What is Giving Compass?
We connect donors to learning resources and ways to support community-led solutions. Learn more about us.
Giving Compass' Take:
• Kaitlin Ahmad, Nathan Dietz, and Robert T. Grimm, Jr., of the University of Maryland’s Do Good Institute, share their observations and data on 21st-century volunteering trends and how they may impact the future of giving.
• Are you taking advantage of volunteer opportunities in your community? What more can you do to improve your volunteering efforts?
• Learn how volunteering can help your career.
While the future of philanthropy is a hot topic today, few recognize that both volunteering and giving rates began a long decline early in the 21st century. Even fewer discuss how informal behaviors such as talking to your neighbors and doing favors for them are also fading. (More on that in our upcoming publication, Maryland Civic Health Report). Given that volunteering, donating, and neighborhood engagement often go “hand in hand,” we find ourselves living in a world where fewer people act philanthropically in all kinds of ways.
To change that dynamic and regain our strong ties of community, we need to better understand these trends. In this blog, we use data collected (2002-2015) by the U.S. Census Bureau and the U.S. Bureau of Labor Statistics to highlight America’s changing volunteer landscape.*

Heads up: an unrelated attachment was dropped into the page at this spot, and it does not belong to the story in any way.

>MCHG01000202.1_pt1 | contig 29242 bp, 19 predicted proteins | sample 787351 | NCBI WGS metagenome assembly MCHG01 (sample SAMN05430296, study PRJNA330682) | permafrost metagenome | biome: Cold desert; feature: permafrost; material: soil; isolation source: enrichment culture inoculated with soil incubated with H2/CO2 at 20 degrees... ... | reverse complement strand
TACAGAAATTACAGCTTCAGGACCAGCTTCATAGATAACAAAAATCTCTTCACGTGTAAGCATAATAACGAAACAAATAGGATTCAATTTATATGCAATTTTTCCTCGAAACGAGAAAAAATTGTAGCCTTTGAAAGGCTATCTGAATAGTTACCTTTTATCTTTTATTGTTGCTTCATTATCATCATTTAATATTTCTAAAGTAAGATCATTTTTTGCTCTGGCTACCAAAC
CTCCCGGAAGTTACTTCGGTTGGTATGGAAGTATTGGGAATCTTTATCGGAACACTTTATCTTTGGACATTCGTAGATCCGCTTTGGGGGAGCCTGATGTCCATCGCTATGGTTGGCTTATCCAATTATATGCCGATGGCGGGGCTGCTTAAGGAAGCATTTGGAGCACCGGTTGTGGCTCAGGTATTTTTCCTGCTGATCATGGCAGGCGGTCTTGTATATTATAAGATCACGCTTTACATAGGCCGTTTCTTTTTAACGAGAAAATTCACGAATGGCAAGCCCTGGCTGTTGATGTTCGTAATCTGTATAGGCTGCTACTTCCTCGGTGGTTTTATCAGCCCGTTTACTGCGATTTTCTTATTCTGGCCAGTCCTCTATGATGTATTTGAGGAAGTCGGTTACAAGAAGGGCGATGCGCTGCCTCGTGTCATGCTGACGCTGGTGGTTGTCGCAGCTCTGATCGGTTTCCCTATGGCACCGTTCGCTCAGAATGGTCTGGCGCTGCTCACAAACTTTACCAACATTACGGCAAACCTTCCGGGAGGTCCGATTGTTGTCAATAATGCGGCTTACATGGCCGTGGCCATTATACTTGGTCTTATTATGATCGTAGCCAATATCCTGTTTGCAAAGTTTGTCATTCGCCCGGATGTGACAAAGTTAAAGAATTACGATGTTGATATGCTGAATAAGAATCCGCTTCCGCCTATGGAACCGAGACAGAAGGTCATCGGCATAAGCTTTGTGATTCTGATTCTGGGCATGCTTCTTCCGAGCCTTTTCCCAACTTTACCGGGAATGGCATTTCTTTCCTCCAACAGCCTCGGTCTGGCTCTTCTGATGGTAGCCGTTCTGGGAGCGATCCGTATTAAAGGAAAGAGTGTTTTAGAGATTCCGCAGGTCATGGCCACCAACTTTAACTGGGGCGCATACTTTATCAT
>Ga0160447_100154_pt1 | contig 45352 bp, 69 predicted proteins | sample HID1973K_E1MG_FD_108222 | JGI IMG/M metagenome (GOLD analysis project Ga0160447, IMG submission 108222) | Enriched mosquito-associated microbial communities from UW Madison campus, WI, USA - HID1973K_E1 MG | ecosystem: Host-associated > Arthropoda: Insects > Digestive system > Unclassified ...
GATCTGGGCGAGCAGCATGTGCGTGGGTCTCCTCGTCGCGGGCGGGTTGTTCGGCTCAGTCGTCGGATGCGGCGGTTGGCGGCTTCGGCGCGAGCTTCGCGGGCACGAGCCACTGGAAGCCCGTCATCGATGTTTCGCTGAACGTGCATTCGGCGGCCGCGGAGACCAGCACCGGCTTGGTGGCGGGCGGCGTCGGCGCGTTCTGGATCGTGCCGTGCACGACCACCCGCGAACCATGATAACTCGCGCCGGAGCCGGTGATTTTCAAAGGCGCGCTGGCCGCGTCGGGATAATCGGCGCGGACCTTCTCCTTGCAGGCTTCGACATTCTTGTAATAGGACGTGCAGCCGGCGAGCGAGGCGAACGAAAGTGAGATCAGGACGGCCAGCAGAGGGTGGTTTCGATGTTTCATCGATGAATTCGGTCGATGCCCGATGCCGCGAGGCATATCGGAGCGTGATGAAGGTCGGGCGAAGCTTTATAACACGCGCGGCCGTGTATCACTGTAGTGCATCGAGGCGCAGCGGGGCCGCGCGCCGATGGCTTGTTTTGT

Like recent trends in giving, the volunteer workforce has seen steady declines in the participation rate, but not in its “bottom line” output (hours volunteered). Shortly after the terrorist attacks of September 11, 2001, the U.S. volunteer rate reached its historical peak (28.8%) for three straight years between 2003 and 2005. The national volunteer rate suffered its first large and statistically significant decline in 2006 (falling to 26.7%). The volunteer rate subsequently bottomed out at a 15-year low of 24.9% in 2015. This decline has had a substantial impact on the size of the volunteer workforce: if the volunteer rate had not declined at all between 2004 and 2015, more than 9.8 million more Americans would have volunteered in 2015.
Looking more closely, we find that the decline in volunteer rates between the mid-2000s and the mid-2010s was concentrated in certain parts of the country. Between 2004 and 2015, not one state experienced a significant increase in its volunteer rate, while the decline in volunteering is surprisingly more prevalent in states historically rich in social capital, as measured by the Comprehensive Social Capital Index pioneered by Robert Putnam’s Bowling Alone.
Read the full article about trends in volunteering by Nathan Diet, Robert Grimm, and Kaitlin Ahmad at Independent Sector.